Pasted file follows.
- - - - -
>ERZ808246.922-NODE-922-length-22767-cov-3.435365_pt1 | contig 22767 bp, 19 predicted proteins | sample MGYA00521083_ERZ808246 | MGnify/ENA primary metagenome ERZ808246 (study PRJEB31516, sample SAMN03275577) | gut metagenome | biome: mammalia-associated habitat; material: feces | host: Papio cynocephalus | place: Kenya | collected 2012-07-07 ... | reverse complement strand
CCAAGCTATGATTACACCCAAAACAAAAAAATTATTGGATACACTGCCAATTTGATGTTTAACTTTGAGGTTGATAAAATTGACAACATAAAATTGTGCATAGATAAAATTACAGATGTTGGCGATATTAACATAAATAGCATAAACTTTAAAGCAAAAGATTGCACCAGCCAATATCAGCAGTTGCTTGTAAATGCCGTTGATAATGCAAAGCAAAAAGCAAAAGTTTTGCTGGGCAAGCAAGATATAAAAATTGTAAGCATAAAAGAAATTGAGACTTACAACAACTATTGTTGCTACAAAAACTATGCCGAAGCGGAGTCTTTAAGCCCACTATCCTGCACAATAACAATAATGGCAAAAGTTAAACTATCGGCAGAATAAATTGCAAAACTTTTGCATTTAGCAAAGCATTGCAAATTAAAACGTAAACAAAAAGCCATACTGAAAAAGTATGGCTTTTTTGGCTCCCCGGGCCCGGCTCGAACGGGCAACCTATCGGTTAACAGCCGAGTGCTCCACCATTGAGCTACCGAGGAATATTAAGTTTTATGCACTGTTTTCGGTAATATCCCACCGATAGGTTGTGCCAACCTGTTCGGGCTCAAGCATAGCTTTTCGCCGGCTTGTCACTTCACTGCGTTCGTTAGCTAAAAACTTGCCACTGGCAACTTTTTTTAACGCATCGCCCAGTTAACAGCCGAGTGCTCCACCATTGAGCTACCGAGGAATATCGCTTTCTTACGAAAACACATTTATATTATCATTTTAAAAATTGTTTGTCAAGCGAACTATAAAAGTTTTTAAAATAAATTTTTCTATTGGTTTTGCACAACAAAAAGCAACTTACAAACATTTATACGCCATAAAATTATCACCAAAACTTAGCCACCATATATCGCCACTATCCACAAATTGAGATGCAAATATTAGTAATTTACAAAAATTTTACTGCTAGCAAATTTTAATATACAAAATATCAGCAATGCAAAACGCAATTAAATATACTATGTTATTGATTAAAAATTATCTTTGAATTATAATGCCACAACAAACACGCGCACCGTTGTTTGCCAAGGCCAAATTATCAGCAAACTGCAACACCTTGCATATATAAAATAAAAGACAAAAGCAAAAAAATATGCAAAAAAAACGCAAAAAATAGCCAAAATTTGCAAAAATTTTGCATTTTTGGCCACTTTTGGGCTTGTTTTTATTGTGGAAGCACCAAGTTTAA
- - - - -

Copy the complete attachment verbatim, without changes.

>ERZ808246.922-NODE-922-length-22767-cov-3.435365_pt1 | contig 22767 bp, 19 predicted proteins | sample MGYA00521083_ERZ808246 | MGnify/ENA primary metagenome ERZ808246 (study PRJEB31516, sample SAMN03275577) | gut metagenome | biome: mammalia-associated habitat; material: feces | host: Papio cynocephalus | place: Kenya | collected 2012-07-07 ... | reverse complement strand
CCAAGCTATGATTACACCCAAAACAAAAAAATTATTGGATACACTGCCAATTTGATGTTTAACTTTGAGGTTGATAAAATTGACAACATAAAATTGTGCATAGATAAAATTACAGATGTTGGCGATATTAACATAAATAGCATAAACTTTAAAGCAAAAGATTGCACCAGCCAATATCAGCAGTTGCTTGTAAATGCCGTTGATAATGCAAAGCAAAAAGCAAAAGTTTTGCTGGGCAAGCAAGATATAAAAATTGTAAGCATAAAAGAAATTGAGACTTACAACAACTATTGTTGCTACAAAAACTATGCCGAAGCGGAGTCTTTAAGCCCACTATCCTGCACAATAACAATAATGGCAAAAGTTAAACTATCGGCAGAATAAATTGCAAAACTTTTGCATTTAGCAAAGCATTGCAAATTAAAACGTAAACAAAAAGCCATACTGAAAAAGTATGGCTTTTTTGGCTCCCCGGGCCCGGCTCGAACGGGCAACCTATCGGTTAACAGCCGAGTGCTCCACCATTGAGCTACCGAGGAATATTAAGTTTTATGCACTGTTTTCGGTAATATCCCACCGATAGGTTGTGCCAACCTGTTCGGGCTCAAGCATAGCTTTTCGCCGGCTTGTCACTTCACTGCGTTCGTTAGCTAAAAACTTGCCACTGGCAACTTTTTTTAACGCATCGCCCAGTTAACAGCCGAGTGCTCCACCATTGAGCTACCGAGGAATATCGCTTTCTTACGAAAACACATTTATATTATCATTTTAAAAATTGTTTGTCAAGCGAACTATAAAAGTTTTTAAAATAAATTTTTCTATTGGTTTTGCACAACAAAAAGCAACTTACAAACATTTATACGCCATAAAATTATCACCAAAACTTAGCCACCATATATCGCCACTATCCACAAATTGAGATGCAAATATTAGTAATTTACAAAAATTTTACTGCTAGCAAATTTTAATATACAAAATATCAGCAATGCAAAACGCAATTAAATATACTATGTTATTGATTAAAAATTATCTTTGAATTATAATGCCACAACAAACACGCGCACCGTTGTTTGCCAAGGCCAAATTATCAGCAAACTGCAACACCTTGCATATATAAAATAAAAGACAAAAGCAAAAAAATATGCAAAAAAAACGCAAAAAATAGCCAAAATTTGCAAAAATTTTGCATTTTTGGCCACTTTTGGGCTTGTTTTTATTGTGGAAGCACCAAGTTTAA